The Truth about Going Retrograde with Mercury
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September is a bit of a wild month, astrologically speaking. There is a solar eclipse with the new moon on September 1st and a lunar eclipse with the full moon on September 16th. In addition, as of August 30th, Mercury is retrograde—again.
At this point, you may have been warned about mercury retrograde: don’t sign any papers during this time, don’t start any new projects, and yes, you can definitely blame this planet for accidentally hitting “reply all” instead of “reply” on that sensitive email.
If that were all true, however, we’d never get anything done—Mercury goes retrograde for a full three weeks three or four times a year. The mythology and metaphor of Mercury retrograde, on the other hand, is much more interesting, and I think its story can give us something very helpful to think about during “eclipse season,” in astrologer Chani Nicholas’ words.
The planet Mercury is the closest planet to the sun in our solar system, and has an orbital period of about 88 days. Before it goes retrograde, the planet is a bright evening star. Then, as it continues its loop around the sun, it appears to stop moving briefly before changing directions, going apparently backwards, which is what we call retrograde. As it gets closer to the bright sun, it disappears—for weeks—only to return again as a bright morning star. What a magic trick this must have seemed to our ancestors!
Metaphorically, Mercury’s journey represents a descent into the underworld, a disappearing act to the place behind the sun. We, too, need to spend time in our own underworlds, going backwards to explore the past and all that is unresolved in our hearts. When Mercury goes retrograde, perhaps we should use it less as an excuse to show up late and rather as an excuse to slow down. Stay home and sit in meditation, practice yoga, or write a long letter to yourself. Consider where you’ve been, where you are now, and where you want to go next.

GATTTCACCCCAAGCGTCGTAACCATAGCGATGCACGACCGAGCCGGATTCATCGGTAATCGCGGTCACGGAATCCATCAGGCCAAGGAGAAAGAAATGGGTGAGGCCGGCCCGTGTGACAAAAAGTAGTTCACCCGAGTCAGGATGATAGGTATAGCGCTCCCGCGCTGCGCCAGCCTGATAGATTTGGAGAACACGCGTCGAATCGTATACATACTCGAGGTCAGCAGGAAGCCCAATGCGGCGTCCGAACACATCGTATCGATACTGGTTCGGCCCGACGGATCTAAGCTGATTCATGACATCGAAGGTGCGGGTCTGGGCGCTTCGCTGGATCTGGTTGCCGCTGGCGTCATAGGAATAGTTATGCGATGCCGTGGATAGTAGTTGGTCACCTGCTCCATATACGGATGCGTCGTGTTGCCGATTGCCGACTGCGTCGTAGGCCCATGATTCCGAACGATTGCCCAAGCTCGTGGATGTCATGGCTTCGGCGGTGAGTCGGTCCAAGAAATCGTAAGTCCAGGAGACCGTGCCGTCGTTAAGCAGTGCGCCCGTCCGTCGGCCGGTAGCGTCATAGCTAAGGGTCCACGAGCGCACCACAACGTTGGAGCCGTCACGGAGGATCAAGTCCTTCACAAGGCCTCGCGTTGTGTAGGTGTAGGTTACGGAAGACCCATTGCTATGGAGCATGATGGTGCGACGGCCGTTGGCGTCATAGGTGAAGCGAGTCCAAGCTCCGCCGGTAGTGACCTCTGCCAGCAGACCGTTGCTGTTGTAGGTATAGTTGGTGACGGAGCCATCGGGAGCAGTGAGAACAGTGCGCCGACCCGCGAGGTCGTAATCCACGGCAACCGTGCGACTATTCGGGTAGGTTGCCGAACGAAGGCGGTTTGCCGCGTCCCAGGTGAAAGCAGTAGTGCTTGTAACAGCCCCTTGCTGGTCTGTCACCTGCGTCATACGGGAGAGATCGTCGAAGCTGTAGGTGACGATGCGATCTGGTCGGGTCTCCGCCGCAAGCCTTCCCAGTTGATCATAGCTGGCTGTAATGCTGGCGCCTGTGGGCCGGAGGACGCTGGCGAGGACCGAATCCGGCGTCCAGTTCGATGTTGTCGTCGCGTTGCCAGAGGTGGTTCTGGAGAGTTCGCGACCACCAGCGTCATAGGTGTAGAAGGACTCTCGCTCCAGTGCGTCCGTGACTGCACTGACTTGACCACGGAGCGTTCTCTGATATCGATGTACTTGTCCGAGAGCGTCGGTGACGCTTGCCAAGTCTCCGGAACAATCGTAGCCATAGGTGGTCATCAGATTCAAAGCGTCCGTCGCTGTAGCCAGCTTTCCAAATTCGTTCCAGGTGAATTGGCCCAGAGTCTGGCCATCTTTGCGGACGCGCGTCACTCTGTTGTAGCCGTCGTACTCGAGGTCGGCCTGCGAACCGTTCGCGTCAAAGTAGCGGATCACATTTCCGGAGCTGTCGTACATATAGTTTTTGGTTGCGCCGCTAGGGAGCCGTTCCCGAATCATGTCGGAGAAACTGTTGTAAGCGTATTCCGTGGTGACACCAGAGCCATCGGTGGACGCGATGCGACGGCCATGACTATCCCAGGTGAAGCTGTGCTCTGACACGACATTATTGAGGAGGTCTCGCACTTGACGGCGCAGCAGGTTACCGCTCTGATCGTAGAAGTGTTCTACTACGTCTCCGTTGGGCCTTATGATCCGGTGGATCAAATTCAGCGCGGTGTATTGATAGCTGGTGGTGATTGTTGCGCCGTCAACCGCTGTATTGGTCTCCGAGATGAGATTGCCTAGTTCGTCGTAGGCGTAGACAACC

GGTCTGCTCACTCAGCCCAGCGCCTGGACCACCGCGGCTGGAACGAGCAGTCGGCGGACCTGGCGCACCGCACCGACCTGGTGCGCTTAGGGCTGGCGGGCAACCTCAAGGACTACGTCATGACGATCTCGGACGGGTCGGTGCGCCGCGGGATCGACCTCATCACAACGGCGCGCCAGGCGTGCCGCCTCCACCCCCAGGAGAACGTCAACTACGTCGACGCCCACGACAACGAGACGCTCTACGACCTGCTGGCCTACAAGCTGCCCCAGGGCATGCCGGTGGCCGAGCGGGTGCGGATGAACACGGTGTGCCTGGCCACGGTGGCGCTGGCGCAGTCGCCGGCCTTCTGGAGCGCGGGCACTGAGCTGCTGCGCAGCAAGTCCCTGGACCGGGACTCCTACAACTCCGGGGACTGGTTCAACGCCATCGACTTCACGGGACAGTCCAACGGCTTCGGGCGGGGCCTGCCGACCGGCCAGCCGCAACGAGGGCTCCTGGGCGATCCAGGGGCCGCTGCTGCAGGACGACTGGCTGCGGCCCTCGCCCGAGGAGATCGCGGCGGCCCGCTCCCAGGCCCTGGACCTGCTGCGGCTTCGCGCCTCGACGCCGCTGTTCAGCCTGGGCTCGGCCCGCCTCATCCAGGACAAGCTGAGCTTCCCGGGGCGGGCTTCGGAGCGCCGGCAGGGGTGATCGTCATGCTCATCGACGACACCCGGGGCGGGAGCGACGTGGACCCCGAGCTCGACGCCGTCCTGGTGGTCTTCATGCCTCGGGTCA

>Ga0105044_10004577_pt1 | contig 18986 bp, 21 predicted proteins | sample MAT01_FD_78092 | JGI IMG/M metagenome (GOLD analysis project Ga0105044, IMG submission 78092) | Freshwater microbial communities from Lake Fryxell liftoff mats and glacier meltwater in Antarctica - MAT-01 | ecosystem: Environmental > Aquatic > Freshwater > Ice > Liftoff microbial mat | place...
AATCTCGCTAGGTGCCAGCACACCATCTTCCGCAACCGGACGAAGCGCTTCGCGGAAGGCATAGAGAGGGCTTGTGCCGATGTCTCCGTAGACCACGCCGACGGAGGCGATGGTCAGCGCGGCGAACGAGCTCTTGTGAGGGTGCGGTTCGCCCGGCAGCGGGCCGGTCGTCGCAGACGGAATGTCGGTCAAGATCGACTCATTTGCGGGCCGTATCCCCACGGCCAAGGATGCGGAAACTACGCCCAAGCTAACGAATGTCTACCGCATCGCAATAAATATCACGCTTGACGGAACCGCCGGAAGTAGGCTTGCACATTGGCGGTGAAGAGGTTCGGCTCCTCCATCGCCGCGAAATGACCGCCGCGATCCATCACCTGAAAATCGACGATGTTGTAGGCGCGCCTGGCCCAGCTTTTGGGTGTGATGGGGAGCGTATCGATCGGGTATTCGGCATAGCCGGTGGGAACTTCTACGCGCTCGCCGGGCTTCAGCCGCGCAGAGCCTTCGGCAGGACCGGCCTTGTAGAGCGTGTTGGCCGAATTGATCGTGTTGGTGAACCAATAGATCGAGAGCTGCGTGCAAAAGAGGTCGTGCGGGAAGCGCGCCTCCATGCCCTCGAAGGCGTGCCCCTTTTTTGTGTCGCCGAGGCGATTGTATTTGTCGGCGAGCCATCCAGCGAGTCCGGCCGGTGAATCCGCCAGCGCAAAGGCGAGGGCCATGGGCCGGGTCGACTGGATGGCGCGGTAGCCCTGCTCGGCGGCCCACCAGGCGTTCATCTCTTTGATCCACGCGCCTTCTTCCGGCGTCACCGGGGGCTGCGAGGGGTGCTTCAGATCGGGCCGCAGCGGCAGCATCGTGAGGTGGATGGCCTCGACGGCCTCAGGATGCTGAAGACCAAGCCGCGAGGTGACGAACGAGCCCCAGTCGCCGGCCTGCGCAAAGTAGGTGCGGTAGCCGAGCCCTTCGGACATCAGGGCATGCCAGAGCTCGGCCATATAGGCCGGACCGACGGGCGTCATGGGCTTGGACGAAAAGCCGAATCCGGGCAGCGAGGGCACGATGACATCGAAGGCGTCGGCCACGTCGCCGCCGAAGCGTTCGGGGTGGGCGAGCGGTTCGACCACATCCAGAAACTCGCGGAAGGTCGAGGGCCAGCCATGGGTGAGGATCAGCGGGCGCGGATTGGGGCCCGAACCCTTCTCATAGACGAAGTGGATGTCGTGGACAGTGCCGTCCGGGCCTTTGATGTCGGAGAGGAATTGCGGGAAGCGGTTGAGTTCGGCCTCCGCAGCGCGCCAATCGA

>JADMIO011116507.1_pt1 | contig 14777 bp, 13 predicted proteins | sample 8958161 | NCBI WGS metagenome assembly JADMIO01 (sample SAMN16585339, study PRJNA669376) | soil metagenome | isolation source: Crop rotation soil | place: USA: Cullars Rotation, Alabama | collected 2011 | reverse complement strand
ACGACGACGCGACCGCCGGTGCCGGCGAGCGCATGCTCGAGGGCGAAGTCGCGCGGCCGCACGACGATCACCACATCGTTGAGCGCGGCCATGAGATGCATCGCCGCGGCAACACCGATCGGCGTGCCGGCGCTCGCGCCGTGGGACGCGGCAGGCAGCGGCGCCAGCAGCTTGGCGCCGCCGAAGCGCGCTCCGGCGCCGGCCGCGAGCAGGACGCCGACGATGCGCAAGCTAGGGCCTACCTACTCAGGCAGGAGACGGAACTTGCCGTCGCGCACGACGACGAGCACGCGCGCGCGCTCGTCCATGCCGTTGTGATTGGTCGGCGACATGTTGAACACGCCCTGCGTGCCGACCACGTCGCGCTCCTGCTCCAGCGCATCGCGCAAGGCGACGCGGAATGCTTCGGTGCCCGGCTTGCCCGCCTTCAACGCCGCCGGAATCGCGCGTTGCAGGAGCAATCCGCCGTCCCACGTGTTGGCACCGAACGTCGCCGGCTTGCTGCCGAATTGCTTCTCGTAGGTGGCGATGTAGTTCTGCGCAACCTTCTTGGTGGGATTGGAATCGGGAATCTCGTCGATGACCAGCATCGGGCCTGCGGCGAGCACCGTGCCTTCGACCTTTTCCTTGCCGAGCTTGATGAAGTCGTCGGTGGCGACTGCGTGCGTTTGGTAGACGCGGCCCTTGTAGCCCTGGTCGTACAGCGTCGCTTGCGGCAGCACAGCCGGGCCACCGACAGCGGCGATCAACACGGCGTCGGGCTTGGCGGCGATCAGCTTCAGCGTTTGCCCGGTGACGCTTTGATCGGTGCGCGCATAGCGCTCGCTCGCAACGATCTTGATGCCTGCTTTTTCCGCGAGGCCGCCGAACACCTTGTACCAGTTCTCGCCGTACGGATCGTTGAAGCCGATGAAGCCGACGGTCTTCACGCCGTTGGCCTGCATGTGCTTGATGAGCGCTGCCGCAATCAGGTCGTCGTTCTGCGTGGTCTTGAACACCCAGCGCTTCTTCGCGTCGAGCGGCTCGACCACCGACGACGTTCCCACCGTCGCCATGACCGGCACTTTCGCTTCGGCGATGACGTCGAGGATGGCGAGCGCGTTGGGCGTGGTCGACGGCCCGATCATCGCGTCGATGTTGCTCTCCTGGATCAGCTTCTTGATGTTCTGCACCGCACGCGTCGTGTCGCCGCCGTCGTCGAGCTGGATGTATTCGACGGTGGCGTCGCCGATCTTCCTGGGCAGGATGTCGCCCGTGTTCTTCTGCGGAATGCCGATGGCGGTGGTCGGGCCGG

New moons, traditionally, are a time to slow down and consider how you feel, what your intentions are, and what you would like to grow with the light of the moon. Just like Mercury, the new moon in her cycle appears to stop in total darkness in the night sky before beginning a new cycle. The difference is that the new moon pauses for a matter of hours, and Mercury goes offline for three weeks.
There are times in our lives when we need to pause for longer than an evening, to dip down deep, to be in a season of contemplation. Considering the drama of Mercury retrograde in conjunction with the moon cycles and their eclipses this September, now may be an ideal time to do that.
We can’t always be moving forward, planning for the future, and getting things done. Sometimes we need to stop altogether so we can go retrograde. Sometimes we need to move backwards into the past and offer a ritual to honor our own grief, write down the lessons we’ve learned that we don’t want to forget, or simply have the space to feel our feelings.
Eventually, of course, Mercury stations direct, resuming its apparently forward motion. This month, that happens on September 22, right as the end of summer transitions to the beginning of fall. Mercury is reborn again in the morning just as the light inevitably comes back to the dark new moon. We will have our new beginnings, too, and they will be all the richer if we give ourselves a chance to acknowledge the past. This month, let’s take Mercury’s invitation and go retrograde.